I'm afraid to try to carry on alcohol and waste my purchase when an uninformed TSA agent steals my gift. And it's not worth paying the checked luggage fee ($25 each way) just to save the few dollars of tax that you save by buying the alcohol in the first place. It's lose-lose for the traveler.

Submitted by Marcruz7171@yah... on

My son had travelled in an international flight and TSA had confiscated the sealed
bottle of Nutella? The main ingredient of Nutella is hazel nuts same as a Peanut
butter is from Peanuts? Why is this not permitted as I don't see any hazard material
in content of this food. Please response as we are travelling international in the
near future. thank you

Submitted by Anonymous on

I have the same situation, I wish they would respond to all the questions.

Submitted by Anonymous on

I am traveling to Florida to stay with my aunt and uncle. I am 18. My mom wants to send me with a bottle of their favorite liquor for a host gift. Is this okay since the bottle will be sealed?

Submitted by Ashley on

how do i bring wine back from italy?

Submitted by MZ J on

I'm getting married and I want to give out bottles of wine to my guest as a favor. Will they be able to take it home on the plane if its unopened?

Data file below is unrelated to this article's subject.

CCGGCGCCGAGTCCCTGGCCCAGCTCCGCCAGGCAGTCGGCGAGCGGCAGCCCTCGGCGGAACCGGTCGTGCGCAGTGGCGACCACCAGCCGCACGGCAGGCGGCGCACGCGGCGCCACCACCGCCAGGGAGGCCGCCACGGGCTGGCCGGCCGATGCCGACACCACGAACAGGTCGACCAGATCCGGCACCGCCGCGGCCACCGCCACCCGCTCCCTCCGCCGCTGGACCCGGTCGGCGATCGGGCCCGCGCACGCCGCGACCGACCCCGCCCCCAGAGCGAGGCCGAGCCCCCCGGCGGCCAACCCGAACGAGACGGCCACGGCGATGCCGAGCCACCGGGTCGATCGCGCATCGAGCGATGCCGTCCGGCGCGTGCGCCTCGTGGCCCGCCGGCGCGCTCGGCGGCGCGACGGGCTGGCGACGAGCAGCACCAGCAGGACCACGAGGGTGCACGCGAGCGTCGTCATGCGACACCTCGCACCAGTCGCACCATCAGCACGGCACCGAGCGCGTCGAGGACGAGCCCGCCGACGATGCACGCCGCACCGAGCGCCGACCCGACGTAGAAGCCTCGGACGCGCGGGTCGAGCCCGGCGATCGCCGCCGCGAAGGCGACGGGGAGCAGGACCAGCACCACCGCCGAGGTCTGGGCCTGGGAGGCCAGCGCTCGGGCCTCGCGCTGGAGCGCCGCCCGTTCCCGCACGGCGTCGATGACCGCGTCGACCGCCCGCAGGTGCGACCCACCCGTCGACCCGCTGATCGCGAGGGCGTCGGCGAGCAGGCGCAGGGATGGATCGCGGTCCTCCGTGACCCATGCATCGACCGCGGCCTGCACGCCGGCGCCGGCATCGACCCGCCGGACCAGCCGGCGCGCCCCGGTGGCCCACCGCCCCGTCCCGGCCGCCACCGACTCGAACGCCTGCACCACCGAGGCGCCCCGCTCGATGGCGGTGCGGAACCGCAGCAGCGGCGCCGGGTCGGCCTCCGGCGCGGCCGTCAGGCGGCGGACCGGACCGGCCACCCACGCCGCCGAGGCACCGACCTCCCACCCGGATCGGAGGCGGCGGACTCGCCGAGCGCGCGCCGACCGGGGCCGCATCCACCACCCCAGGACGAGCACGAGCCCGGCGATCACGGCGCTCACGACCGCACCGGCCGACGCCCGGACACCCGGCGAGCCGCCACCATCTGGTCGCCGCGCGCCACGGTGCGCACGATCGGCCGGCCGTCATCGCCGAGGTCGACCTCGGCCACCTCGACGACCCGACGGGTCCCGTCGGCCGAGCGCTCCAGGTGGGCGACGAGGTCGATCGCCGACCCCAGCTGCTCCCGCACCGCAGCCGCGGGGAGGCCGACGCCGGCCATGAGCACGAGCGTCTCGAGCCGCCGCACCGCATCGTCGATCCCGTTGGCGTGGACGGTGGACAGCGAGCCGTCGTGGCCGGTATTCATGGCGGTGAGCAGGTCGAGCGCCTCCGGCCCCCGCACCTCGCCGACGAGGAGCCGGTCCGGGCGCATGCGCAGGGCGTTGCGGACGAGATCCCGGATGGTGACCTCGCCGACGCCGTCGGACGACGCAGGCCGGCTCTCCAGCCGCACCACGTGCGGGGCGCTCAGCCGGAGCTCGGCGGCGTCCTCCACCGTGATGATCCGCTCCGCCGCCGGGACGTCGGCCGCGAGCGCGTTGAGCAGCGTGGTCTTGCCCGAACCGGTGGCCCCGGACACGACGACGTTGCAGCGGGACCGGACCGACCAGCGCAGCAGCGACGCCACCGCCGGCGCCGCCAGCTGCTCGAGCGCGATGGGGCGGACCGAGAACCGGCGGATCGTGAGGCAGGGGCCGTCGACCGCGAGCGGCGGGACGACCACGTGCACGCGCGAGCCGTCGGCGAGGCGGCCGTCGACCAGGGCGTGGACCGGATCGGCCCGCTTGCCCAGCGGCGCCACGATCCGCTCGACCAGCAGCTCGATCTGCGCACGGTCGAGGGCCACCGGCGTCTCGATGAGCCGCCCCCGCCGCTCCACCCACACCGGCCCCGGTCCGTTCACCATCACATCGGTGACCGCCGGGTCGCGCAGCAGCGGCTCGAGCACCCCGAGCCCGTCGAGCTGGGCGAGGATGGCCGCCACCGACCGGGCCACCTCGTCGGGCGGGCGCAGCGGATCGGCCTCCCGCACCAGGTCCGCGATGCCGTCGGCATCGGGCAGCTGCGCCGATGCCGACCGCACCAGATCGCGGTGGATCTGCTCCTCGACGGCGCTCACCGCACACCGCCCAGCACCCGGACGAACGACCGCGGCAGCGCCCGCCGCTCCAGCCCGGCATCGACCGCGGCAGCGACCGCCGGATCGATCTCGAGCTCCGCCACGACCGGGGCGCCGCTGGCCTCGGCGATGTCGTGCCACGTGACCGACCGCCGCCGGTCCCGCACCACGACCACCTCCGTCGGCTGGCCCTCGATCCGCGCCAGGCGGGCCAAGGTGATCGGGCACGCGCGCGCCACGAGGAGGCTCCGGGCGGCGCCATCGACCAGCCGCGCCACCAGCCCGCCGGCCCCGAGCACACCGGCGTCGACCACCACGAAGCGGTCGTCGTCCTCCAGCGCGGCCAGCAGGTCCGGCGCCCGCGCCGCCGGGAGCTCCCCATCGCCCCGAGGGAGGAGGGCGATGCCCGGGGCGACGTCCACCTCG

Submitted by Sean Barker on

Think about this. If you take water past security, how many $5 bottles of water will they be able to sell. There are no mini bottles of liquor at the gates to buy. My problem is being able to take the mini bottles on the plane, but you can use them.

Submitted by Marilyn on

Your not old enough to. Carry one unleast your 21

Submitted by D B Cooper on


Submitted by Guest on

Anything that may resemble a liquid, gel, aerosol spray, cream, paste is still subject to the 3.4 ounce limit for carry on. That would include anything that is spreadable and not a complete solid. Such as, Nutella, peanut butter, and cream cheese. Better to be safe and check it in!

Submitted by Dan on

Bob, you must have the patience of a saint to write a blog providing guidance, knowing rules and laws will be changed AFTER you try to be helpful, and then people roast you alive on your blog.

Cheers. Thanks for helping us navigate the rules that others have thrust upon you.

Submitted by Loraine on